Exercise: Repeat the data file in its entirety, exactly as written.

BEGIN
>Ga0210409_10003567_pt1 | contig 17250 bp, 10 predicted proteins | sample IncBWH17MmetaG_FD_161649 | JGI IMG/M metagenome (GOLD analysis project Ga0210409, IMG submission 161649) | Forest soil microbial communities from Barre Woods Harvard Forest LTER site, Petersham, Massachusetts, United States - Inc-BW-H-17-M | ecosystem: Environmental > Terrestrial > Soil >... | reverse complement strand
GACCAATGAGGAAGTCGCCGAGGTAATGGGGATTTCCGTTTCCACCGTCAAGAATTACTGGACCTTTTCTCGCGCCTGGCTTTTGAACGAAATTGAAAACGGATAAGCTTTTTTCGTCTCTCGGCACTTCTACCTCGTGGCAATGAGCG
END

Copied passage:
>Ga0210409_10003567_pt1 | contig 17250 bp, 10 predicted proteins | sample IncBWH17MmetaG_FD_161649 | JGI IMG/M metagenome (GOLD analysis project Ga0210409, IMG submission 161649) | Forest soil microbial communities from Barre Woods Harvard Forest LTER site, Petersham, Massachusetts, United States - Inc-BW-H-17-M | ecosystem: Environmental > Terrestrial > Soil >... | reverse complement strand
GACCAATGAGGAAGTCGCCGAGGTAATGGGGATTTCCGTTTCCACCGTCAAGAATTACTGGACCTTTTCTCGCGCCTGGCTTTTGAACGAAATTGAAAACGGATAAGCTTTTTTCGTCTCTCGGCACTTCTACCTCGTGGCAATGAGCG